Western History Symposium
18TH ANNUAL WESTERN HISTORY SYMPOSIUM
THE SHARLOT HALL MUSEUM AND
THE PRESCOTT CORRAL OF WESTERNERS INTERNATIONAL
PRESCOTT CENTENNIAL CENTER
NOVEMBER 6, 2021
For information on the current year’s Symposium, visit
Sally Jacobs: Arizona's First Female Sports Columnist | 9:30 AM
Speaker: Heidi Osselaer, Ph.D.
She was a sports columnist for the Arizona Republican, the state’s leading newspaper in 1912. The only problem was that Sally Jacobs knew little about sports, was often confined to the women’s pages, common for the time, and covered ladies’ luncheons and literary clubs. But she quickly expanded her purview to include political commentary, social justice, and even the state’s athletic teams. Despite her sports short-comings, Jacobs was admired for her clever prose that readers loved because it made them laugh, especially her female followers whom she called “fair fanettes.” Jacobs understood the role sports played in the consumer economy that was emerging in modern American society during the 1910s.
Heidi Osselaer earned a doctorate in U.S. history at Arizona State University and has taught at ASU-Tempe, Scottsdale Community College, and Phoenix College. She has authored two books, Winning Their Place: Arizona Women in Politics, and Arizona’s Deadliest Gunfight, as well as numerous articles on Arizona history. Osselaer has served on the Board of the Arizona Women’s Heritage Trail, the Arizona History Convention, as well as the Editorial Board of the Journal of Arizona History. She was the 2011 recipient of the Sharlot Hall Award for her “valuable contributions to the understanding and awareness of Arizona and its history.”
Hollywood's Bronze Buckaroo: The Story of Herb Jeffries | 10:30 AM
Speaker: Steve Renzi
America’s first and only African-American signing cowboy, Herb Jeffries appeared in movies and on stage for African-American audiences during the 1930s. He could ride, rope and sing with the best of them. This presentation will explore the life and career of Herb Jeffries, the Bronze Buckaroo.
Steve Renzi has maintained the Old West tradition of being an itinerant worker exploring many different career opportunities. Instead of being a cowboy, miner and Indian fighter, however, he has been a basketball coach, landscaper, worked for two weeks in an ice house, delivered lost airline luggage, writer and storyteller. Someday he’ll figure out what he really wants to do.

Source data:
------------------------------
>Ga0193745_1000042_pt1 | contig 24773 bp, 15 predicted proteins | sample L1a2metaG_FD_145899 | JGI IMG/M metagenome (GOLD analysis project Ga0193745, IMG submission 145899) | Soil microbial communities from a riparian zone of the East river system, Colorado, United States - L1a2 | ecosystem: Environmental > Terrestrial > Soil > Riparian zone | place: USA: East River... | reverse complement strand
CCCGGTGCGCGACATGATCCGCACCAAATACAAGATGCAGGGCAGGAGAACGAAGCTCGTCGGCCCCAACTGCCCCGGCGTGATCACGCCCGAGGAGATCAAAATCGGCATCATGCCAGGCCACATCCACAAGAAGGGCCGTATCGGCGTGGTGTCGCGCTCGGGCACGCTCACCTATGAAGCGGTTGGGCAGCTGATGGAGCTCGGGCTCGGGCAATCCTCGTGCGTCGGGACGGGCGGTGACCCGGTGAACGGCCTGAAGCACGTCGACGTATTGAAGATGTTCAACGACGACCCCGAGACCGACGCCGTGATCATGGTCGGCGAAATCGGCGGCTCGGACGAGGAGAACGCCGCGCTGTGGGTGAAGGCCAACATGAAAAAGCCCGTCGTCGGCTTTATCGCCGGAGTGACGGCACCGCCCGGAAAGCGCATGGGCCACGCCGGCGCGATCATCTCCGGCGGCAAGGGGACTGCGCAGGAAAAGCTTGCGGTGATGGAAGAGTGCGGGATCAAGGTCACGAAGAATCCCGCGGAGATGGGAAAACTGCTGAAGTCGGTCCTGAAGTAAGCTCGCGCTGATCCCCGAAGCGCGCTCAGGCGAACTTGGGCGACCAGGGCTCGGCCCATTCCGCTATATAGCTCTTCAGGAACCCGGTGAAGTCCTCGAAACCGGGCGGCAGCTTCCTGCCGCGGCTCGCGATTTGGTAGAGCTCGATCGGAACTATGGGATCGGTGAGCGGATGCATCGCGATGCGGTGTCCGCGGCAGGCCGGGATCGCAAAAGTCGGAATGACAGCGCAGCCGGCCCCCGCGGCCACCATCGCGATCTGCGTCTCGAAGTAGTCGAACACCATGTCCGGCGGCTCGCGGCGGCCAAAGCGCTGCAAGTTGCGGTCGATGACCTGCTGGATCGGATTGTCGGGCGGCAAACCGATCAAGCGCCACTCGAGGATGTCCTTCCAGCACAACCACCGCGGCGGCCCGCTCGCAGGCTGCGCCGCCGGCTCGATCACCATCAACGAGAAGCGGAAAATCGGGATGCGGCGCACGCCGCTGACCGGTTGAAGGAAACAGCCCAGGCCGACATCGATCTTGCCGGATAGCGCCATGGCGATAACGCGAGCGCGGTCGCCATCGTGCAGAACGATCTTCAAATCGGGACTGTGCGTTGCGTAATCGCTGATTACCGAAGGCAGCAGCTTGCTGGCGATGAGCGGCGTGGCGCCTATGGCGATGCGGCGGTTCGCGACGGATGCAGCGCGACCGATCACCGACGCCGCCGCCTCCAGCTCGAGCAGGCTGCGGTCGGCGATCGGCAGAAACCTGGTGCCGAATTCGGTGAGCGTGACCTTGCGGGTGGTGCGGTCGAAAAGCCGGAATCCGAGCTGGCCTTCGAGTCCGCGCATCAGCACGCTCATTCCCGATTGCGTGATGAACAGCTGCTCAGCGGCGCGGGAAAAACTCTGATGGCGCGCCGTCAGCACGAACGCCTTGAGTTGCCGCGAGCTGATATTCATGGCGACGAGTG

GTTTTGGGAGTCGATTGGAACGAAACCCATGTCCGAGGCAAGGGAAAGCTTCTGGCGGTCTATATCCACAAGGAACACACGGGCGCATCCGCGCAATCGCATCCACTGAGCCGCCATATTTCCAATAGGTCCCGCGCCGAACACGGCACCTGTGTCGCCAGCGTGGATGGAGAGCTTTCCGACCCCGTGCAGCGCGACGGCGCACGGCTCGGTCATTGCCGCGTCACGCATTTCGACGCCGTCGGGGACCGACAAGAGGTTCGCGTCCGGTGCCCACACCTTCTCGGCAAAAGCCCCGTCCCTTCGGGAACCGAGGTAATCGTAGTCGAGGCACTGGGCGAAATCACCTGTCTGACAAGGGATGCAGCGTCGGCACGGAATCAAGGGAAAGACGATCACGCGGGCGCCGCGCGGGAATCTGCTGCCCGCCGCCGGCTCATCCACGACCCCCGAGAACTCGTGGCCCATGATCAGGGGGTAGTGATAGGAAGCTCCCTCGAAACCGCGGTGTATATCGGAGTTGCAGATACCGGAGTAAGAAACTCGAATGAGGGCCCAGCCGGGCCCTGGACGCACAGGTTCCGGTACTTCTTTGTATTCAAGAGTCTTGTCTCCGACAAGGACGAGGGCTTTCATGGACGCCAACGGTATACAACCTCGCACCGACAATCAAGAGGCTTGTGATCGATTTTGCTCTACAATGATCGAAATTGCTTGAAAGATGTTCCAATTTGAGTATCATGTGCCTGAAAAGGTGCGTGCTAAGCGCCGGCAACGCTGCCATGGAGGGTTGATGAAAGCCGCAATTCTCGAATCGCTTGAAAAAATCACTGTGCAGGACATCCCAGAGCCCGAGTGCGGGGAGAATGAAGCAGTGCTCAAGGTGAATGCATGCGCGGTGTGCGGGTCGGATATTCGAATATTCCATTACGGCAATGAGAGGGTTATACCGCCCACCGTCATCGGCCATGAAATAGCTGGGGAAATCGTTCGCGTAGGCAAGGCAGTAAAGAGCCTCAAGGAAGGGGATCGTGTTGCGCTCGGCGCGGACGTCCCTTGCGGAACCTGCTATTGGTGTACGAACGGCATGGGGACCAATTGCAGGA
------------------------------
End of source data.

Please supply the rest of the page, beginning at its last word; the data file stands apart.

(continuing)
Hattie Lount Mosher: Fighting for Her Business and Her Life | 1:00 PM
Speaker: Dr. Mary Melcher
During a time when traditional gender roles dictated that women should be dependent on men, Hattie Lount Mosher was fiercely independent, making all of her own decisions based on her own values. She became an admired businesswoman and well-known figure in Phoenix during the late 19th and early 20th centuries. Her fall from financial wealth and societal acceptance, however, was nothing if not spectacular. Living by strong principles and fighting male city officials, she died alone and impoverished.
Mary Melcher, public historian and consultant, completed her Ph.D. in American history at Arizona State University in 1994, with fields in the 20th century, women’s history and the West. She worked at Sharlot Hall Museum as education program director from 2013 to 2017 and earlier as a curator at Arizona Historical Society. She was the lead historian for the Arizona Women’s Heritage Trail (AWHT), a public history project combining women’s history with interpretation of historic sites. This statewide project developed driving and walking tours, a traveling exhibit and a website with biographies of over a hundred Arizona women. She has published numerous articles in historical journals and a book, Pregnancy, Motherhood and Choice in Twentieth Century Arizona with the University of Arizona Press in 2012.
"Junior Bonner" - The Legacy of Summer '71 and Film Making in Arizona | 2:00 PM
peaker: Stuart Rosebrook